WASHINGTON (AP) - Forget political pundits, gut instincts, and psychics. The mightier-than-ever silicon chip seems to reveal the future.
In just two weeks this fall, computers models displayed an impressive prediction prowess.
First, a computer model alerted meteorologists to the pre-Halloween disaster headed for the Northeast from a bunch of clouds in the Caribbean. Nearly a week later, that weather system became Hurricane Sandy.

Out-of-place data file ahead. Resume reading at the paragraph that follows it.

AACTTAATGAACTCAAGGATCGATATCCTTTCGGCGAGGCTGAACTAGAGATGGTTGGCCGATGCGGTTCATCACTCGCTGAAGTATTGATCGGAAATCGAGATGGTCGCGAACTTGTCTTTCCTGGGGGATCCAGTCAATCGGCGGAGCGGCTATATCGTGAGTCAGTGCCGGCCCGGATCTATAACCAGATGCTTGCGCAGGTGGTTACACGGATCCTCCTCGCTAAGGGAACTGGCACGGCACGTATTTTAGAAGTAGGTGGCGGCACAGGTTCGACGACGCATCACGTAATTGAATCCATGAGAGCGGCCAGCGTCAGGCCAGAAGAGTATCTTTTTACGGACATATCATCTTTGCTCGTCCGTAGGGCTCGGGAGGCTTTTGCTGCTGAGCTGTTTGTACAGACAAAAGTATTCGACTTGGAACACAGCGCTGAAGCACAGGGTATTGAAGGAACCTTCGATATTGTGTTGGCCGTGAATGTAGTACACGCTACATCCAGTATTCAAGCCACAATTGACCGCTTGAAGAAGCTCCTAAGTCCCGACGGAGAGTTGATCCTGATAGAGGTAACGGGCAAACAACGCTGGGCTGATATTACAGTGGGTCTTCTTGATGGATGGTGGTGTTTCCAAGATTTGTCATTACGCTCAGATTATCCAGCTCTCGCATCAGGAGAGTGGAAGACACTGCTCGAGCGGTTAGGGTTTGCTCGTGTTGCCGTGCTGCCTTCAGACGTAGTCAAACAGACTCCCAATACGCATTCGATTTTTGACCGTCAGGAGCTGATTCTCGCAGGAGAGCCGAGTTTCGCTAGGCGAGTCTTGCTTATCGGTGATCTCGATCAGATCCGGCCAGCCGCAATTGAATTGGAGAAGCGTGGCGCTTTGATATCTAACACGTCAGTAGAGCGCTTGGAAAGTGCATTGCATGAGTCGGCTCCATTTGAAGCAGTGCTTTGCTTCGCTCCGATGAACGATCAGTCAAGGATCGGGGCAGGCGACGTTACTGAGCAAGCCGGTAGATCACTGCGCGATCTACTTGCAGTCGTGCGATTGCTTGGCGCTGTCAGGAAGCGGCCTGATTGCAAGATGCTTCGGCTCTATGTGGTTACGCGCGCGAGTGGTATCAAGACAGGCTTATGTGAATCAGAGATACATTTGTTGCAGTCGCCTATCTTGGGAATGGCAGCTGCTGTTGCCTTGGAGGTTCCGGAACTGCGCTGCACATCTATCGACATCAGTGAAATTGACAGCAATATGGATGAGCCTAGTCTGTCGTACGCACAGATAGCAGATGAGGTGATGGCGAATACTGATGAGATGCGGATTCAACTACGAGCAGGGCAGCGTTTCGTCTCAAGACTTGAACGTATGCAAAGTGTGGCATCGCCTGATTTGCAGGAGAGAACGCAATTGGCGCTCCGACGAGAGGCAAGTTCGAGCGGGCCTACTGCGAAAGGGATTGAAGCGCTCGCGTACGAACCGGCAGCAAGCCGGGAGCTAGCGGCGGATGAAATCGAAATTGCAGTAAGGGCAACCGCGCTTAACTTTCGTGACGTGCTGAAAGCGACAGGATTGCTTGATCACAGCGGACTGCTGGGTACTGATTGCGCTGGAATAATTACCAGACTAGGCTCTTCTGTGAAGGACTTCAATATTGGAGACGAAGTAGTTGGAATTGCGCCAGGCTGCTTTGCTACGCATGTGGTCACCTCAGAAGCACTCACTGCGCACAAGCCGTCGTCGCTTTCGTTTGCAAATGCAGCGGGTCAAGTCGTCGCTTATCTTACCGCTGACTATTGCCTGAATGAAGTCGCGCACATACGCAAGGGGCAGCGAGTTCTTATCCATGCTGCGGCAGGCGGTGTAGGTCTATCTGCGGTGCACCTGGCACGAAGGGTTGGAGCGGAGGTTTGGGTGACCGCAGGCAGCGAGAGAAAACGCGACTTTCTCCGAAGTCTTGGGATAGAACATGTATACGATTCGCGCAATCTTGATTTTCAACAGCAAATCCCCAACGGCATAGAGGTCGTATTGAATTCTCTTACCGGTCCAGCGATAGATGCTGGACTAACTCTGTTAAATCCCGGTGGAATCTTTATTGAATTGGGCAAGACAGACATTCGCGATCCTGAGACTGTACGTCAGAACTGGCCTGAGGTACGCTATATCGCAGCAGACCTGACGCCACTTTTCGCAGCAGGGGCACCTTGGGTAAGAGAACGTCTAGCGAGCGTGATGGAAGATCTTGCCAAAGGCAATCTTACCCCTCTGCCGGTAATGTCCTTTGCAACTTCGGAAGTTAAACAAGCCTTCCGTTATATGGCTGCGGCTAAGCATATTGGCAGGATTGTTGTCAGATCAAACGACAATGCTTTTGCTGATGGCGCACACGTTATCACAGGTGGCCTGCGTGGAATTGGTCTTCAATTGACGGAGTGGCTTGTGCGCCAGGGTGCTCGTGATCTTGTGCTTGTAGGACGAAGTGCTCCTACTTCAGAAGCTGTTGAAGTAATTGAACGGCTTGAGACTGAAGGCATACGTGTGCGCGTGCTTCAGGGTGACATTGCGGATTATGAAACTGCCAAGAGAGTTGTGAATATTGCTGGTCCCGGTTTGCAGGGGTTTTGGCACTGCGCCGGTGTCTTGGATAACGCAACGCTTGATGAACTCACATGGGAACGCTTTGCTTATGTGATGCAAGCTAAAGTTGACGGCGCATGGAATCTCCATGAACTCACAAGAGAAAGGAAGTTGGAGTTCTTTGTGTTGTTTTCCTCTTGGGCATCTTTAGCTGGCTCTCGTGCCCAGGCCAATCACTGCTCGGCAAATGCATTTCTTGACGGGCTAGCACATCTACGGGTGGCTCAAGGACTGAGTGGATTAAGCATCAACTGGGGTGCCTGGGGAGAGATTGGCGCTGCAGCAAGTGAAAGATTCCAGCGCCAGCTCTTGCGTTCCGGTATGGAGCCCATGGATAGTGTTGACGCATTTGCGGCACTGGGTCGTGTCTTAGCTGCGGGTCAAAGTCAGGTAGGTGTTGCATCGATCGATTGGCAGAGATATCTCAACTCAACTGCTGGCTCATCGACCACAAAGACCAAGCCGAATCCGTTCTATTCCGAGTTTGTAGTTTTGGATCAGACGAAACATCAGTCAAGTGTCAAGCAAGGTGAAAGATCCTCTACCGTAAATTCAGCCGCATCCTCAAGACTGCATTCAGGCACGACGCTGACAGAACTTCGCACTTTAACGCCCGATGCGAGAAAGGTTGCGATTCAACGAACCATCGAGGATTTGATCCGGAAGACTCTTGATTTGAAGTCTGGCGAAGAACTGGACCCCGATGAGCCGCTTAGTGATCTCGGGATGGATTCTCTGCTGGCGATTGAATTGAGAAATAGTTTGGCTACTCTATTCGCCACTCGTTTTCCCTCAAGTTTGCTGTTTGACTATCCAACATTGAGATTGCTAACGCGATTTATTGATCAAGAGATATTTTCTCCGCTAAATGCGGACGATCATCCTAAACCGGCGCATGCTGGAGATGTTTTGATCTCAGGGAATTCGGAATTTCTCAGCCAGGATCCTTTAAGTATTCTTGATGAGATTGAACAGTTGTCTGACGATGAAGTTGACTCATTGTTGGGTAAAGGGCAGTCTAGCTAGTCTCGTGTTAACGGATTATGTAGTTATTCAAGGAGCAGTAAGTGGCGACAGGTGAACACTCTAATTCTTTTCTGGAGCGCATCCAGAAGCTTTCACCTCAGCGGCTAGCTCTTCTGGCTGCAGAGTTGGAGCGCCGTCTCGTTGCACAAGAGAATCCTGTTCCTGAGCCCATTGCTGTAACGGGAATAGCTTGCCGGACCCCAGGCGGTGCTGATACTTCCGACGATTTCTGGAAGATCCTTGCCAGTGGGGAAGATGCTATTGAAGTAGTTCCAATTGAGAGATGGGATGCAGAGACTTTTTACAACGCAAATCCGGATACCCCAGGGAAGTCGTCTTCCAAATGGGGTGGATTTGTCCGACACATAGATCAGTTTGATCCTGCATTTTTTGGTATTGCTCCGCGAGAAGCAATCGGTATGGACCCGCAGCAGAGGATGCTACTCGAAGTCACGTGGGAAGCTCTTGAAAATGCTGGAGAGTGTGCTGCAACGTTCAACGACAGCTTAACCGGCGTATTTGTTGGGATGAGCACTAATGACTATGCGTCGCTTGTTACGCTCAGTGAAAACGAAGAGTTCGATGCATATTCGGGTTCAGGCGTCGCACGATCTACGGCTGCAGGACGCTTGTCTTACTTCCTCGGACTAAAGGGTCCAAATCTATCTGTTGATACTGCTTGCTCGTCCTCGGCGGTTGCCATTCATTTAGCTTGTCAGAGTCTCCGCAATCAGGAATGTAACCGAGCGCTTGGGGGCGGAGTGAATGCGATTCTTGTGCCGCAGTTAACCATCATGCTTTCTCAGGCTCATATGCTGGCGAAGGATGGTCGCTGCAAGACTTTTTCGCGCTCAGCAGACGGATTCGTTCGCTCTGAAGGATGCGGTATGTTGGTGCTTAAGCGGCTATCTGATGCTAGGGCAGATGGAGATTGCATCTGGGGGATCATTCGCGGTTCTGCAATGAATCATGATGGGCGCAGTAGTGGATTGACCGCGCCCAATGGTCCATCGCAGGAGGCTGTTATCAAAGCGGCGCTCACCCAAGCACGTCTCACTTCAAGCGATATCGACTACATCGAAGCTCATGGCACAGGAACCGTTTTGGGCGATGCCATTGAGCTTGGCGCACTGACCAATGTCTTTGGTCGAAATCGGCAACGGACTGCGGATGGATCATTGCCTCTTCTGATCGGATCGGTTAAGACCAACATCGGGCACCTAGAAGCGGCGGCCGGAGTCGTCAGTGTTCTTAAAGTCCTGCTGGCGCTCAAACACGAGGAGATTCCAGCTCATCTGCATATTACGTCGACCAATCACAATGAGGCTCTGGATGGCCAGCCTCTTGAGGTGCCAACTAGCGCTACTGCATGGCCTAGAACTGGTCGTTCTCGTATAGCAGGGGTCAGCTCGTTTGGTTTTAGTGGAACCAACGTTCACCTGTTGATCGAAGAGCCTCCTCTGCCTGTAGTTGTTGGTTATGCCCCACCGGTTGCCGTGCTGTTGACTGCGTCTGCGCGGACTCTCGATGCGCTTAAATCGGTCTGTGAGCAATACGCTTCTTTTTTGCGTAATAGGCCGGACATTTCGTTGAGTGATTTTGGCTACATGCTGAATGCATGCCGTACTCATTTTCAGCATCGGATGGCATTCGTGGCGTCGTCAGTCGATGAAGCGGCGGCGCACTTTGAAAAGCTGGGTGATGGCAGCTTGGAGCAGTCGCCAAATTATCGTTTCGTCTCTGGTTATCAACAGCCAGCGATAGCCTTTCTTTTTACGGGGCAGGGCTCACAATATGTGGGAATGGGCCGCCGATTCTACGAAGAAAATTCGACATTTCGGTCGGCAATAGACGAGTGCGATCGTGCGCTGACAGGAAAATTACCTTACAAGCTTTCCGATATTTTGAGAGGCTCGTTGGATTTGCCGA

Then, statistician and blogger Nate Silver correctly forecast on his beat-up laptop how all 50 states would vote for president. He did it by taking polling data, weighing it for past accuracy and running 40,000 computer simulations at a time.
In the case of Sandy, lives were at stake. With the election, reputations were on the line and some pundits were dismissive of the computer modeling.
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